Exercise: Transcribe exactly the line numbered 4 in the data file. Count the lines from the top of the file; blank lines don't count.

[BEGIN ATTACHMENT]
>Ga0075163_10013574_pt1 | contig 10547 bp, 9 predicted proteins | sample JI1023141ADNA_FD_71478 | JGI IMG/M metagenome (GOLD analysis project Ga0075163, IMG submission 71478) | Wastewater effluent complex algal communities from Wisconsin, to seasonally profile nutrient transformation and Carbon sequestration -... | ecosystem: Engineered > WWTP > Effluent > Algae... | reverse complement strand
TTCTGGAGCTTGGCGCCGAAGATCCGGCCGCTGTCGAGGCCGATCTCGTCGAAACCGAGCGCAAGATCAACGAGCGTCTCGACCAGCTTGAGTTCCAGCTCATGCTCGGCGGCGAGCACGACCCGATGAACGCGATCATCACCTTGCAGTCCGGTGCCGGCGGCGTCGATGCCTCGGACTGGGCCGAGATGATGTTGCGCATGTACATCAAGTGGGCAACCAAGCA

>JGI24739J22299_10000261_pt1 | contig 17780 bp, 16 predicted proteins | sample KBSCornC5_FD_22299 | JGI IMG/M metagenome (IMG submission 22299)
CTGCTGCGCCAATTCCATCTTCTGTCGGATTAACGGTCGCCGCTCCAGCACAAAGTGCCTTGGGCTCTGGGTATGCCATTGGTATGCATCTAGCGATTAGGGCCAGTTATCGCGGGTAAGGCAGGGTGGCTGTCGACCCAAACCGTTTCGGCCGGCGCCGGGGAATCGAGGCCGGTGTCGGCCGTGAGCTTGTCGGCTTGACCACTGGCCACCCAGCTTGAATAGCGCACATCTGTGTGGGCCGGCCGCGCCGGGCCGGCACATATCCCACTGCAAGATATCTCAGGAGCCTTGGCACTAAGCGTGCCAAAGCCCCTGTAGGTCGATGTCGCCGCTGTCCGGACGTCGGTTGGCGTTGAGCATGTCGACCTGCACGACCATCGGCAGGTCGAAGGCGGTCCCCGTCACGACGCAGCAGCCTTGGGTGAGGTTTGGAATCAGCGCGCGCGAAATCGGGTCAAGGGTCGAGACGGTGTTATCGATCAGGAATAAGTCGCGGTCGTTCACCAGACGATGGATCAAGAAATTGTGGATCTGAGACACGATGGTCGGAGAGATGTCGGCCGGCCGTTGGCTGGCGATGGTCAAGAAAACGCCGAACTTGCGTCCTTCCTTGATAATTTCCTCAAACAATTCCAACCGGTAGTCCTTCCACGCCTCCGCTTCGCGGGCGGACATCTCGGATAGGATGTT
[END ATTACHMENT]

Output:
CTGCTGCGCCAATTCCATCTTCTGTCGGATTAACGGTCGCCGCTCCAGCACAAAGTGCCTTGGGCTCTGGGTATGCCATTGGTATGCATCTAGCGATTAGGGCCAGTTATCGCGGGTAAGGCAGGGTGGCTGTCGACCCAAACCGTTTCGGCCGGCGCCGGGGAATCGAGGCCGGTGTCGGCCGTGAGCTTGTCGGCTTGACCACTGGCCACCCAGCTTGAATAGCGCACATCTGTGTGGGCCGGCCGCGCCGGGCCGGCACATATCCCACTGCAAGATATCTCAGGAGCCTTGGCACTAAGCGTGCCAAAGCCCCTGTAGGTCGATGTCGCCGCTGTCCGGACGTCGGTTGGCGTTGAGCATGTCGACCTGCACGACCATCGGCAGGTCGAAGGCGGTCCCCGTCACGACGCAGCAGCCTTGGGTGAGGTTTGGAATCAGCGCGCGCGAAATCGGGTCAAGGGTCGAGACGGTGTTATCGATCAGGAATAAGTCGCGGTCGTTCACCAGACGATGGATCAAGAAATTGTGGATCTGAGACACGATGGTCGGAGAGATGTCGGCCGGCCGTTGGCTGGCGATGGTCAAGAAAACGCCGAACTTGCGTCCTTCCTTGATAATTTCCTCAAACAATTCCAACCGGTAGTCCTTCCACGCCTCCGCTTCGCGGGCGGACATCTCGGATAGGATGTT